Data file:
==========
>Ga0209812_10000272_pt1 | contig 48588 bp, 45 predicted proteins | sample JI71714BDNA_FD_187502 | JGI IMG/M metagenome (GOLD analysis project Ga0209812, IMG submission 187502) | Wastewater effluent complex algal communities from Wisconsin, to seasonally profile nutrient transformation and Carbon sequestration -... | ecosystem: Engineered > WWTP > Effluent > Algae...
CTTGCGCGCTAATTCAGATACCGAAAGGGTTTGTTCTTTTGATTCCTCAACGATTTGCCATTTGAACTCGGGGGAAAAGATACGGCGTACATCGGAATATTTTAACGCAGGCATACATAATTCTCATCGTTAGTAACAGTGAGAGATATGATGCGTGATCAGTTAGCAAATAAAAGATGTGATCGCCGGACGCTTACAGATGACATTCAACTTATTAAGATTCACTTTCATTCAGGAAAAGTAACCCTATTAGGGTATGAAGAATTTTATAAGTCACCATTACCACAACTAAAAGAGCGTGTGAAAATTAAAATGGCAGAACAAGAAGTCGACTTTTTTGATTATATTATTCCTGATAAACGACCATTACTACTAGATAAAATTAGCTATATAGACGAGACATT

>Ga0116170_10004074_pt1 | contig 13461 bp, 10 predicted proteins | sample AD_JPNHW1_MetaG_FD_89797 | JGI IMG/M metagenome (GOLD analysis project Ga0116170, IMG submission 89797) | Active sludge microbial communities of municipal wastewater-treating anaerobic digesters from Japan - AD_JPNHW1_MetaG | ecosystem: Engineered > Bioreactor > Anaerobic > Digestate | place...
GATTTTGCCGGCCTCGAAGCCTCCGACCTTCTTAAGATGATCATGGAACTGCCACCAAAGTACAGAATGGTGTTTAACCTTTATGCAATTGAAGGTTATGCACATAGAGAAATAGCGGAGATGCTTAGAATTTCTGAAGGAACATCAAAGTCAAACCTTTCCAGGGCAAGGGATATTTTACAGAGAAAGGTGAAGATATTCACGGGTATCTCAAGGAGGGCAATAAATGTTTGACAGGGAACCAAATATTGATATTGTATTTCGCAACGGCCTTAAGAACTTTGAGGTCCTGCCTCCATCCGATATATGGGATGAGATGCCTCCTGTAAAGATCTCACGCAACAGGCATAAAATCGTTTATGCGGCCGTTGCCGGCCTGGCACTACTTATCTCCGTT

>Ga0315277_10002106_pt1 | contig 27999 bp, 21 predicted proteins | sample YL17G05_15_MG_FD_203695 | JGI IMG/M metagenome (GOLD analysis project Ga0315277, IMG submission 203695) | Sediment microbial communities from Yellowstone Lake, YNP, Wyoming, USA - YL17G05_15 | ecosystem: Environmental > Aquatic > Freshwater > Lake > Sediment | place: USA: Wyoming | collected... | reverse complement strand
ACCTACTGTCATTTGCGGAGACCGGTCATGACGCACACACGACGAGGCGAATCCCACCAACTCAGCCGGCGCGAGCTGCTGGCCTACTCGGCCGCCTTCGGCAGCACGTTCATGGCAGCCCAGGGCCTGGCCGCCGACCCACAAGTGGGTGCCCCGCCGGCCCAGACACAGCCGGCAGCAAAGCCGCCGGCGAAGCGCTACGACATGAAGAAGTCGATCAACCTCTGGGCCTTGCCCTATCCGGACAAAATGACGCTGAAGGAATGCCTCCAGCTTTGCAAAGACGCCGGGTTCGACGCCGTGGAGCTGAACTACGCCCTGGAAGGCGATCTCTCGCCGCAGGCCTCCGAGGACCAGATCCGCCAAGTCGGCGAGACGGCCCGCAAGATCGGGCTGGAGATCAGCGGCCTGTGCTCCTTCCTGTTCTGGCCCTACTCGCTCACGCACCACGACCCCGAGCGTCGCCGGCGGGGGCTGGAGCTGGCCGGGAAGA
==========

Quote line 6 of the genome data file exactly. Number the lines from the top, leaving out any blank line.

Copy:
ACCTACTGTCATTTGCGGAGACCGGTCATGACGCACACACGACGAGGCGAATCCCACCAACTCAGCCGGCGCGAGCTGCTGGCCTACTCGGCCGCCTTCGGCAGCACGTTCATGGCAGCCCAGGGCCTGGCCGCCGACCCACAAGTGGGTGCCCCGCCGGCCCAGACACAGCCGGCAGCAAAGCCGCCGGCGAAGCGCTACGACATGAAGAAGTCGATCAACCTCTGGGCCTTGCCCTATCCGGACAAAATGACGCTGAAGGAATGCCTCCAGCTTTGCAAAGACGCCGGGTTCGACGCCGTGGAGCTGAACTACGCCCTGGAAGGCGATCTCTCGCCGCAGGCCTCCGAGGACCAGATCCGCCAAGTCGGCGAGACGGCCCGCAAGATCGGGCTGGAGATCAGCGGCCTGTGCTCCTTCCTGTTCTGGCCCTACTCGCTCACGCACCACGACCCCGAGCGTCGCCGGCGGGGGCTGGAGCTGGCCGGGAAGA